He and Tavener once sang side-by-side at school: "We are," he says, "the friendliest of rivals." Moreover, the evolution of the Requiem perfectly encapsulates the evolution of the gift which has made Rutter the most performed choral composer alive today. It was born out of grief - he wrote it as an elegy for his father - but four years ago Rutter's life was marked by a much greater grief, when his elder son was knocked down and killed on the road. As he observes: "Everybody who listens to any Requiem weaves into it their own personal griefs and losses. That's not what music's for - it's not therapy, but if it does have that function, that's a useful side-effect."
His initial training at school followed in the tradition of the Irish composer CV Stanford who, he says, had "a wonderful sense for what works vocally - gracious, fluent, haunting melodies. His church music always has that little nameless thing which brings a lump to the throat, that little swelling of emotion in the breast - not sad, not self-indulgent, not schmaltzy - but filled with feeling. And we boys picked that up."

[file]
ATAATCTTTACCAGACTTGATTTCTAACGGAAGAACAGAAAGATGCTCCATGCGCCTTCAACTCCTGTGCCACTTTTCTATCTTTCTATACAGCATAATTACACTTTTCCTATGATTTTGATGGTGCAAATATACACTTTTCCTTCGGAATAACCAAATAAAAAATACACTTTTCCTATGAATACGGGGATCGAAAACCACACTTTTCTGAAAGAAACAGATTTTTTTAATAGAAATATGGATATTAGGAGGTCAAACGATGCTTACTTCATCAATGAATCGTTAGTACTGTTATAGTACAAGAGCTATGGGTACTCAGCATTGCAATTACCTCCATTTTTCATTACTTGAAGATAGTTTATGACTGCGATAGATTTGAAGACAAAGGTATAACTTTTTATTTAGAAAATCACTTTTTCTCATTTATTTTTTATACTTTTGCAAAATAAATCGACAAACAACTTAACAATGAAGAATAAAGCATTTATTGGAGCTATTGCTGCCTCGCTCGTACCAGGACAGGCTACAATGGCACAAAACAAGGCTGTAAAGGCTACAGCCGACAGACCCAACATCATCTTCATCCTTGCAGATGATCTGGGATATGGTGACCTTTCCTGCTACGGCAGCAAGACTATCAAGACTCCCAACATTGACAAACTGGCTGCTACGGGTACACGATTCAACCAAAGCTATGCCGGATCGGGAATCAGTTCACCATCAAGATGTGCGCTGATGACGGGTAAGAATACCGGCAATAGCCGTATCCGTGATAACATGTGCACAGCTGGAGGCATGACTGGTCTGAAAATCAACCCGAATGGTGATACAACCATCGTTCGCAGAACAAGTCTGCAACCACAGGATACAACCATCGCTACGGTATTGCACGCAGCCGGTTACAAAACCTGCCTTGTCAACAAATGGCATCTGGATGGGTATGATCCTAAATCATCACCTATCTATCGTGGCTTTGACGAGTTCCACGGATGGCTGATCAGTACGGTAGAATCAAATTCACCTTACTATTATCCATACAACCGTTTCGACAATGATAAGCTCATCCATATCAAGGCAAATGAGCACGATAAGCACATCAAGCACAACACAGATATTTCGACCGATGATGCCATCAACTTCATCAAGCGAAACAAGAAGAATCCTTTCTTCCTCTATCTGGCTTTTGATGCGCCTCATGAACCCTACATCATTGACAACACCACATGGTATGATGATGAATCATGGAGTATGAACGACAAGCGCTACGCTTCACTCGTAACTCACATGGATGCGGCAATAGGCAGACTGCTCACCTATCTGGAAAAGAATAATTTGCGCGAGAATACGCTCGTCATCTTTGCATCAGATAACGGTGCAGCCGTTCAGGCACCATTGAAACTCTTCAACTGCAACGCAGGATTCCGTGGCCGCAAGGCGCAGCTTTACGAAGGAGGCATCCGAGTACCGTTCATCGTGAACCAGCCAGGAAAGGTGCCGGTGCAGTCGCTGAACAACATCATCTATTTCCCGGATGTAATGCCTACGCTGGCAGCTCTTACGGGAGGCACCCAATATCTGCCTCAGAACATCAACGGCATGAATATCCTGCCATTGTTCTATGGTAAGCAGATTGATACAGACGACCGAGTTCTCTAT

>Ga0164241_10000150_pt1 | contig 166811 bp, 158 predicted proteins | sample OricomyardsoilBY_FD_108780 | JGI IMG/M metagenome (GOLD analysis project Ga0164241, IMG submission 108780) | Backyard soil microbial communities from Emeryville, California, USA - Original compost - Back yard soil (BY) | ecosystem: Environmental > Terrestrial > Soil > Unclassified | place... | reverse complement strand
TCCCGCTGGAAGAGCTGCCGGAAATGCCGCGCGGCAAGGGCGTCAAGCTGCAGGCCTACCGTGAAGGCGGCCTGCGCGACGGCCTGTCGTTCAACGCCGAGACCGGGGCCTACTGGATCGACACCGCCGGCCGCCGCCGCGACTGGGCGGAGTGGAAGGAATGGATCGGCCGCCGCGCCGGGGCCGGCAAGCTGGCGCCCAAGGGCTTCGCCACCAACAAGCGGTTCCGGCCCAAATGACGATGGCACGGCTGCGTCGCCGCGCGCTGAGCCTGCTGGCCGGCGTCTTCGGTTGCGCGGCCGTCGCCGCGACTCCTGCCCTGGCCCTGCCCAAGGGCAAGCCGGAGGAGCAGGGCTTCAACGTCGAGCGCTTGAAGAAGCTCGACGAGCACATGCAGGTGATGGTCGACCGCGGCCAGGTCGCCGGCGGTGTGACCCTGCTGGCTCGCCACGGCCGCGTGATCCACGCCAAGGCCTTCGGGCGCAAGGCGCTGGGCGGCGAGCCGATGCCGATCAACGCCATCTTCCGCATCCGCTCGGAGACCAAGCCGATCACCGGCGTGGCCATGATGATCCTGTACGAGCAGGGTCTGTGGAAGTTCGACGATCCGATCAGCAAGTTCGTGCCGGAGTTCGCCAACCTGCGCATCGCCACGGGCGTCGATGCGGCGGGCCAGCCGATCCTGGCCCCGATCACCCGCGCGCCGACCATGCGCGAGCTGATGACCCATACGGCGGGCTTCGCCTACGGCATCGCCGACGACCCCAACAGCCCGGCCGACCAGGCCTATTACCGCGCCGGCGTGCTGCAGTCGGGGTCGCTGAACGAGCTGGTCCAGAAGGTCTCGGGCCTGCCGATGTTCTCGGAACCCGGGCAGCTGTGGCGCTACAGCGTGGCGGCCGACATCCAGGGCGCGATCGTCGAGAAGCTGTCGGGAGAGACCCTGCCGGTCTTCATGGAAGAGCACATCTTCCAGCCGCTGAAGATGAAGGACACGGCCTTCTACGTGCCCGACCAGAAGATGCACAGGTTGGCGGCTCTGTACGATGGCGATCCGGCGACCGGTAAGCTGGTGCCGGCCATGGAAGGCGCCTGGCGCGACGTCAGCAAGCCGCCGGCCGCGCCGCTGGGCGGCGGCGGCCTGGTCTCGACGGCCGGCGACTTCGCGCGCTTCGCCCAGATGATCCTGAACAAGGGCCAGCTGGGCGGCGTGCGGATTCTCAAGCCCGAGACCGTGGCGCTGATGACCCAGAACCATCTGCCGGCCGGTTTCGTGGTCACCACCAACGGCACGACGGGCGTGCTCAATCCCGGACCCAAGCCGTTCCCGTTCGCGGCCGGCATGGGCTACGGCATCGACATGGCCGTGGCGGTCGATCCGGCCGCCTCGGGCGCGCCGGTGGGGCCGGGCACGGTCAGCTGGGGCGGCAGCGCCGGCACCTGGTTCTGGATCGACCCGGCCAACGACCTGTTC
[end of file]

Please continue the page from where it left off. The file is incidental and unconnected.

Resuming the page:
Quite without meaning to, Rutter thus pinpoints the defining characteristic of his own work, that quality which has made his carols resound throughout Europe and America, and as far away as Korea and Taiwan.
Successful he may be, but not with the British critics. "I've spent most of my career keeping out of their way," he says, "either by writing the sort of music that doesn't get reviewed, or by premiering my stuff in the States, where I've never had a problem." But he's at last detecting a mellower response: "They're getting older and wiser, like me."
22 September, 7.30pm (020-7608 8813 / 8840)
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